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Quality Interagency Coordination (QuIC) Task Force
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Memorandum for the President



Progress of the Quality Interagency Coordination Task Force (QuIC)

On behalf of Secretary Alexis Herman, my co-chair of the Quality Interagency Coordination Task Force (QuIC) and myself, I would like to update you on the progress of the QuIC. You directed us to convene the QuIC to further the recommendations of your Advisory Commission on consumer Protection and Quality in the Health Care Industry. We are very pleased and proud to report that the QuIC—in existence only a little longer than a year—already has proven to be valuable and successful means of coordinating Federal efforts to improve the quality of health care services provided in this Nation. We are very confident that the work of the QuIC and its extraordinary collaboration will serve as a model for the private sector.

As you noted in March 1998, Federal agencies with health care responsibilities exert significant power in the health care industry, and working together they cold improve the quality of health care for all Americans. Since they first met in May 1998, the Cabinet Departments and Agencies participating in the QuIC—Departments of Defense, Veterans Affairs, Labor, Commerce, and Health and Human Services, and the Office of Personnel Management, the Office of Management and Budget, the Coast Guard, the Bureau of Prisons, the Federal Trade Commission and the National Highway Traffic Safety Administration—have proven to be deeply committed to ensuring that we provide or purchase high quality health care services. Dr. John Eisenberg, Administrator of the Agency for Health Care Policy and Research, serves as Operating Chair of the QuIC.

The QuIC has identified five areas that are common to the mission of each agency and that are of profound significance to improved health care quality: 1) providing patients and consumers with information to assist in their choices; 2) pursuing key opportunities for clinical quality improvement; 3) enhancing quality measurement; 4) developing the workforce; and 5) improving information systems. A multi-agency work group has been assigned to each of these areas to develop innovative projects that will achieve its goals. Health care leaders in each agency—and the QuIC as a full body—meet periodically to steer the actions of the work groups and ensure that participating agencies are aware of and contribute to the projects.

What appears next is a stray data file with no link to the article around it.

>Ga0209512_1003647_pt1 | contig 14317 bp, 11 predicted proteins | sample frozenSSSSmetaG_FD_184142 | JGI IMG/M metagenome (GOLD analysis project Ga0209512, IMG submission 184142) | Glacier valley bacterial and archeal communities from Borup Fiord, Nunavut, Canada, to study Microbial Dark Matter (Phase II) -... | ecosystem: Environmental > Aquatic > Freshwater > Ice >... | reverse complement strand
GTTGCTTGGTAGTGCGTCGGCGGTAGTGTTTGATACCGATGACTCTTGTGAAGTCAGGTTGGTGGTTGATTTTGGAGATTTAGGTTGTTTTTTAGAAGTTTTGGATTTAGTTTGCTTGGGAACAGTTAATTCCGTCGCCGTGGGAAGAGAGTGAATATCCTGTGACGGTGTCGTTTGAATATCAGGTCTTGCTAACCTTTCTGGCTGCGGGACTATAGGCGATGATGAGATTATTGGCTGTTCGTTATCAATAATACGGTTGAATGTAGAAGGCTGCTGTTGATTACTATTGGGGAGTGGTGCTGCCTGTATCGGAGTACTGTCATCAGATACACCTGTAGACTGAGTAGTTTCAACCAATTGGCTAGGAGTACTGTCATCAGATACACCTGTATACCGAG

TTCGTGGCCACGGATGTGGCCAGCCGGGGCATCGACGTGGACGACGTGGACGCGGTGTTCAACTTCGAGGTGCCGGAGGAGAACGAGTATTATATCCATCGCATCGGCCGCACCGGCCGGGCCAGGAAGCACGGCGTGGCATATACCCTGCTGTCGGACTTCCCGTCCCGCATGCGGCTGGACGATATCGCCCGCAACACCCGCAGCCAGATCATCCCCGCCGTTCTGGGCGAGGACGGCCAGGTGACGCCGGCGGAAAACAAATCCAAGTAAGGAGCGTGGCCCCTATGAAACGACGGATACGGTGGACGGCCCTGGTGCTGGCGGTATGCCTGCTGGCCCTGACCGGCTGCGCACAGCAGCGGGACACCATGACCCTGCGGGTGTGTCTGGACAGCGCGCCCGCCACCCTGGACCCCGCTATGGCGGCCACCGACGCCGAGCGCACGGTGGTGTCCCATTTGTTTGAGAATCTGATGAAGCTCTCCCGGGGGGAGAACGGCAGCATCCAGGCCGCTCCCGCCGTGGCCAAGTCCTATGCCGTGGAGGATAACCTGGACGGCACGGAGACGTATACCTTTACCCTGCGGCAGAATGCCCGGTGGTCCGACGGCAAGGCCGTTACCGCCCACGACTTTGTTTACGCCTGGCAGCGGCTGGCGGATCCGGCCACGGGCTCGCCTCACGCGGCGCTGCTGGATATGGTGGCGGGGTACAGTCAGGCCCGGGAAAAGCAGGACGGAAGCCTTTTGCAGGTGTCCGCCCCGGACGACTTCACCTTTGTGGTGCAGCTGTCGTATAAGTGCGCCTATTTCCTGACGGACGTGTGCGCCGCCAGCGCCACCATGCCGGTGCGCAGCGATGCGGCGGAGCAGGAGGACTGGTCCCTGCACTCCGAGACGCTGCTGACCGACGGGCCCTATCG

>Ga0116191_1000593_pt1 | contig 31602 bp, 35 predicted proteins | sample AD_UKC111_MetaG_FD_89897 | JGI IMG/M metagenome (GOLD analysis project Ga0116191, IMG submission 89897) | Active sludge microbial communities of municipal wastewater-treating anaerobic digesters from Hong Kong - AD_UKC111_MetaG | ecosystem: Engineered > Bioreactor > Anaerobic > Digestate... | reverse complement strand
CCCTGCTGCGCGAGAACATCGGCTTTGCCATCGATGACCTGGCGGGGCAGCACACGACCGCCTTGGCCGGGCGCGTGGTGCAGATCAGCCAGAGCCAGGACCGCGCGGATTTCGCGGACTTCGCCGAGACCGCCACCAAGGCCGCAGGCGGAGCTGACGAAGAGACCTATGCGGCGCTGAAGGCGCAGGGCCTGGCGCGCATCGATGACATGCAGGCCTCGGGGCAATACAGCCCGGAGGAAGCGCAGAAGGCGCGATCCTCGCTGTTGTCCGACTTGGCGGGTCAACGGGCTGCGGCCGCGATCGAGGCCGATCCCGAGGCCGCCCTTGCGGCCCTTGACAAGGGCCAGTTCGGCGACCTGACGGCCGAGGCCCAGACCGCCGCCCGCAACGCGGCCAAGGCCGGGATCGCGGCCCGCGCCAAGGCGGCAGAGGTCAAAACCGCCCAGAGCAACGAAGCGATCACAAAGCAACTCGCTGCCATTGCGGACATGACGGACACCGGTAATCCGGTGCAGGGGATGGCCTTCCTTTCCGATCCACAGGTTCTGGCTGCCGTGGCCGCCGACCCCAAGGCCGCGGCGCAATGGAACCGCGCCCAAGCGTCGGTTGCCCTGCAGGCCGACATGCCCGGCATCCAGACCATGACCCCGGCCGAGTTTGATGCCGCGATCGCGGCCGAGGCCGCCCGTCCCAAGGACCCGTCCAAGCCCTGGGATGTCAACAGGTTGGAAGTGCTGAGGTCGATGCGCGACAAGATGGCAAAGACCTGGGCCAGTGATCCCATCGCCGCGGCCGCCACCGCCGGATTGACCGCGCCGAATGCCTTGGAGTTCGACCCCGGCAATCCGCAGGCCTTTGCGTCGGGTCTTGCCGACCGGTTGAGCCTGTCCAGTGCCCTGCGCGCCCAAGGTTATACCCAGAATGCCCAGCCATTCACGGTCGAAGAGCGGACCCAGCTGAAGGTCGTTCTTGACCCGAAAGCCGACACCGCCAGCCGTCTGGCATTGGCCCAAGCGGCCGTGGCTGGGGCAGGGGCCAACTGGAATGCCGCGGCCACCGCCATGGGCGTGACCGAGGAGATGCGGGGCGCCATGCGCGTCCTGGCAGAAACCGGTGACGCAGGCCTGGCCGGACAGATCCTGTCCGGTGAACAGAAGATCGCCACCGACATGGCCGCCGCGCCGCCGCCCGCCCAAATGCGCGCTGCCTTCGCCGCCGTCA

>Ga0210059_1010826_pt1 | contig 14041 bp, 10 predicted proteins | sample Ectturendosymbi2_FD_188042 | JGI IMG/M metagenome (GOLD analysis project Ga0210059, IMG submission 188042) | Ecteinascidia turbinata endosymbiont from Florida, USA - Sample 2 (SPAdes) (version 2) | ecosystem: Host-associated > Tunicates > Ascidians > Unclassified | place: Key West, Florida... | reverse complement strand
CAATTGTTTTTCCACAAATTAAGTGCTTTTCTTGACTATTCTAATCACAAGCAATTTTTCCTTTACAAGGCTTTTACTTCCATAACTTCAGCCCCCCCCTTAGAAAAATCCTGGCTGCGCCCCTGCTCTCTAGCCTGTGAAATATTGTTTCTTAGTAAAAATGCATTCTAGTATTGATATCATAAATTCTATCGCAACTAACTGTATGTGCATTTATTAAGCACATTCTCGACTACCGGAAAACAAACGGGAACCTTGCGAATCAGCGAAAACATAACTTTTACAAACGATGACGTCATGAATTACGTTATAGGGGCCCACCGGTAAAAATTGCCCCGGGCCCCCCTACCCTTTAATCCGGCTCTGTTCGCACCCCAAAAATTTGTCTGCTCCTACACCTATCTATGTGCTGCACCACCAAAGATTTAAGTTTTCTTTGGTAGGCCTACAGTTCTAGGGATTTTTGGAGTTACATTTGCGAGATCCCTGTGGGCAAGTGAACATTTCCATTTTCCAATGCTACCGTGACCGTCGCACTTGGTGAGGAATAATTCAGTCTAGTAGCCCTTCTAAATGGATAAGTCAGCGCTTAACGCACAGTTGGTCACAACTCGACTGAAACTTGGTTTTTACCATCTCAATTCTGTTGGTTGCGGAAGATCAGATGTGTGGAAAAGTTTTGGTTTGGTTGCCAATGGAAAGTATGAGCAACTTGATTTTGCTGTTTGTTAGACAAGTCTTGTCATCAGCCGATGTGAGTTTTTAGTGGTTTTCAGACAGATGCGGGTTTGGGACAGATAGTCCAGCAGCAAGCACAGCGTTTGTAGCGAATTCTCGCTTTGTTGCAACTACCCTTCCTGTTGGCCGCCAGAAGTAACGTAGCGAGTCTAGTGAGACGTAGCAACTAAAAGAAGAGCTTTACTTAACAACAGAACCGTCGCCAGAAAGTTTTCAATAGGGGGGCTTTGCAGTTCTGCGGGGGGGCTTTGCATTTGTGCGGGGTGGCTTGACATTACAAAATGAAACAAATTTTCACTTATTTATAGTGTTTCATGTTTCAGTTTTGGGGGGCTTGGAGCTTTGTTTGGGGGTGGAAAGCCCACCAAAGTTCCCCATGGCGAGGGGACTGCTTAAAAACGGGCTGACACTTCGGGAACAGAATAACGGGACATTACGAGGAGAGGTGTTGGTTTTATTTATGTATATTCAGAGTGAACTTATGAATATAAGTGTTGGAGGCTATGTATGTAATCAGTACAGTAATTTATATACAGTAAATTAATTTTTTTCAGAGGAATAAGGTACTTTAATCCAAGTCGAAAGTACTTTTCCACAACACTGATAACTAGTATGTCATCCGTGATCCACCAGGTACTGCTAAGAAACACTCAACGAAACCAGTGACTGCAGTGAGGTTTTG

The QuIC can already boast a number of significant achievements. We would like to highlight a few:

  • Diabetes Care: The QuIC has greatly enhanced Federal collaboration on the Diabetes Quality Improvement Project (DQIP). This is particularly evident in three areas:
    1. Under the auspices of the QuIC, a number of Federal agencies are collaborating on the creation of a common clinical practice guideline to improve diabetes care. These agencies will use the guideline to improve the performance of providers.
    2. A conference was held in August to share specific successful strategies for improving diabetes care. The attendees were organizations seeking to improve their current practices. The QuIC agencies brought their success stories and strategies to this conference.
    3. The QuIC is seeking a broad agreement among Federal agencies to collect and report the performance of providers using diabetes measures developed by DQIP to judge the quality of clinical care.
  • Reducing Medical Errors: The QuIC is working with the Institute for Healthcare Improvement (IHI) to create an initiative that will test several strategies for rapidly reducing the number of medical errors committed in "high-hazard" health care settings, including emergency rooms, intensive care units, and on-site rescue operations, around the country. Based on the results of previous IHI initiatives, we hope that some sites will be able to achieve reductions of 25 to 30 percent in the number of errors within 12 to 15 months.
  • Making Information Available to Consumers: The QuIC has aided the Federal Trade Commission in augmenting its Consumer.gov web site to include information on health care quality. Through this gateway, the QuIC now links to all of the Federal sites that provide information to assist people in making choices about their health care plans and providers, including information on the quality of health plans for Medicare beneficiaries, Federal employees, and participants in DoD's Tricare plans. There are also links to the Department of Labor's health benefits education campaign to help people understand what they are getting and what their rights are.
  • A Glossary of Commonly Used Terms. The QuIC agencies realized that there could be great benefit to the American people if we could agree to reduce the chance of confusion by using the same terms to mean the same things in our public communications. A set of terms has been developed and is being circulated to the Federal agencies to solicit their agreement to use the terms. We expect to have that agreement in October.

The enclosed report includes more detail on these and other accomplishments of the QuIC. We would be pleased to brief you on the work of QuIC to date and its plans for the future.

—Donna E. Shalala

Enclosure: Progress of the Quality Interagency Task Force as of September 21, 1999


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